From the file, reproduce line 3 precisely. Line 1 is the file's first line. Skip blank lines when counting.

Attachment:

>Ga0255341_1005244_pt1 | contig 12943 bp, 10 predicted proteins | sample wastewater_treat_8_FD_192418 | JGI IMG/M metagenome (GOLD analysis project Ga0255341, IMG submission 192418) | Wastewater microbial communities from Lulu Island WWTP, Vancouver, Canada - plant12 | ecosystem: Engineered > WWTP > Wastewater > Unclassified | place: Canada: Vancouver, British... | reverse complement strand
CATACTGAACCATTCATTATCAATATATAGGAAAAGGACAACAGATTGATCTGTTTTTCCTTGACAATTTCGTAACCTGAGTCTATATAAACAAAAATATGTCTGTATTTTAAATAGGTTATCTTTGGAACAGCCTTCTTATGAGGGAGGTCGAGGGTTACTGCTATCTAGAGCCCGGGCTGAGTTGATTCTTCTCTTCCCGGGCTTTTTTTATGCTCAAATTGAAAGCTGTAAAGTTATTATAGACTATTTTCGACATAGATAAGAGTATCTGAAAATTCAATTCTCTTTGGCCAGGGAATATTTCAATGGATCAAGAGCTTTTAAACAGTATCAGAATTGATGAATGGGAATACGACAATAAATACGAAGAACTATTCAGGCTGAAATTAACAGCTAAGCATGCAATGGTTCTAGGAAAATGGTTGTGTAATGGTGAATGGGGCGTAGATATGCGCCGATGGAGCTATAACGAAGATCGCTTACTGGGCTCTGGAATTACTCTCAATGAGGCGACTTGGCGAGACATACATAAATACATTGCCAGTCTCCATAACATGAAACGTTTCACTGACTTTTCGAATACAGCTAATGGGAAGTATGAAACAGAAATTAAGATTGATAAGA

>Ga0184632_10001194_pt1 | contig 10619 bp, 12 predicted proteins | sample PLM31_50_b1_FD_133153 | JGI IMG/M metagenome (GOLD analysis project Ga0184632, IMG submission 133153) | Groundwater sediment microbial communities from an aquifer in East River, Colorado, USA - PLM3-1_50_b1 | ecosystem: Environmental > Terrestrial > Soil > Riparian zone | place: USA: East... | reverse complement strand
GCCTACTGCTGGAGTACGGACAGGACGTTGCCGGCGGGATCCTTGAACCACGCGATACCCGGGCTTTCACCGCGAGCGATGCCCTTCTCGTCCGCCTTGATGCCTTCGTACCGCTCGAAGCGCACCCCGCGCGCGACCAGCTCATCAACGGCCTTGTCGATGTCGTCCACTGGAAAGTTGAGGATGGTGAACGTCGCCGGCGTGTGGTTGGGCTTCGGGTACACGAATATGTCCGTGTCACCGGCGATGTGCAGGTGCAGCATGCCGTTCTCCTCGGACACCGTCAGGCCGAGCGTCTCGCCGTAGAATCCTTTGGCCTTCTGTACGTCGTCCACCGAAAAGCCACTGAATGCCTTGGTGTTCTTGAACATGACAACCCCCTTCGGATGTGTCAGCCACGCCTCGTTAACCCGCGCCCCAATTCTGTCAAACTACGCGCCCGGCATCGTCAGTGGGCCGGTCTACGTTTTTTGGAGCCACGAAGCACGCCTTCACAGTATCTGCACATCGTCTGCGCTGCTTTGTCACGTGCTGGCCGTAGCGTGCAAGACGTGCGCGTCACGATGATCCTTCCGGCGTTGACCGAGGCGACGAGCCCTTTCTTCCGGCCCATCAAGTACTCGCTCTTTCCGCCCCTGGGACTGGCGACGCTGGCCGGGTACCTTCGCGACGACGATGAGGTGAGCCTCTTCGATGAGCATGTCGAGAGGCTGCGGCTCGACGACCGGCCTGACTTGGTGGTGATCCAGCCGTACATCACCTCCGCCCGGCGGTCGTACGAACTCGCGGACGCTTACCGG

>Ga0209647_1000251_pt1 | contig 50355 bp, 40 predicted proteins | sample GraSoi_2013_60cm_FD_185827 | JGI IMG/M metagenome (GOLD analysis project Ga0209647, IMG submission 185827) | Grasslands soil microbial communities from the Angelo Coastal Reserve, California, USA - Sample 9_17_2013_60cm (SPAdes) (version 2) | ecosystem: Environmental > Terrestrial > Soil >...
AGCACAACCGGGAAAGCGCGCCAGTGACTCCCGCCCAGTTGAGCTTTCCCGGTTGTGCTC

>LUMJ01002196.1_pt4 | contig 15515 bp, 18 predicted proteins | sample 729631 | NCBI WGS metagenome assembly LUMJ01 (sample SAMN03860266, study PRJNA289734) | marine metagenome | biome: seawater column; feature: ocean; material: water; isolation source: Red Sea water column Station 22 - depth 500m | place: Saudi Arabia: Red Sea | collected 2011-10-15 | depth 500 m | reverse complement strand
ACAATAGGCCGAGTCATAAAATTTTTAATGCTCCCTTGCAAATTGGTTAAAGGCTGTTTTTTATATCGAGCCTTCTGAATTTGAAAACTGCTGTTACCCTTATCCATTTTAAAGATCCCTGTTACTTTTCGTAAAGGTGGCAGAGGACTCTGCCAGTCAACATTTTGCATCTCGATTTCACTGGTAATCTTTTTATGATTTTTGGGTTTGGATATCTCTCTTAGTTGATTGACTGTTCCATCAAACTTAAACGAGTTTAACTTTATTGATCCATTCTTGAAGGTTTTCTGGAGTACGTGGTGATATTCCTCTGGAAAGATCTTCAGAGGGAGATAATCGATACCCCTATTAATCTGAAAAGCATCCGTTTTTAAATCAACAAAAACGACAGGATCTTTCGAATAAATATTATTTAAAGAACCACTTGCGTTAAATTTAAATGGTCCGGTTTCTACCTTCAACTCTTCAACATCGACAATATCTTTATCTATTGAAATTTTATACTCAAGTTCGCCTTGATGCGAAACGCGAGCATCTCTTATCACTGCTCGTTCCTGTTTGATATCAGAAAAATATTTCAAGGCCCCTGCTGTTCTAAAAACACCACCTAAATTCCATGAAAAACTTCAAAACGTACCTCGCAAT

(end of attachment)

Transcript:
>Ga0184632_10001194_pt1 | contig 10619 bp, 12 predicted proteins | sample PLM31_50_b1_FD_133153 | JGI IMG/M metagenome (GOLD analysis project Ga0184632, IMG submission 133153) | Groundwater sediment microbial communities from an aquifer in East River, Colorado, USA - PLM3-1_50_b1 | ecosystem: Environmental > Terrestrial > Soil > Riparian zone | place: USA: East... | reverse complement strand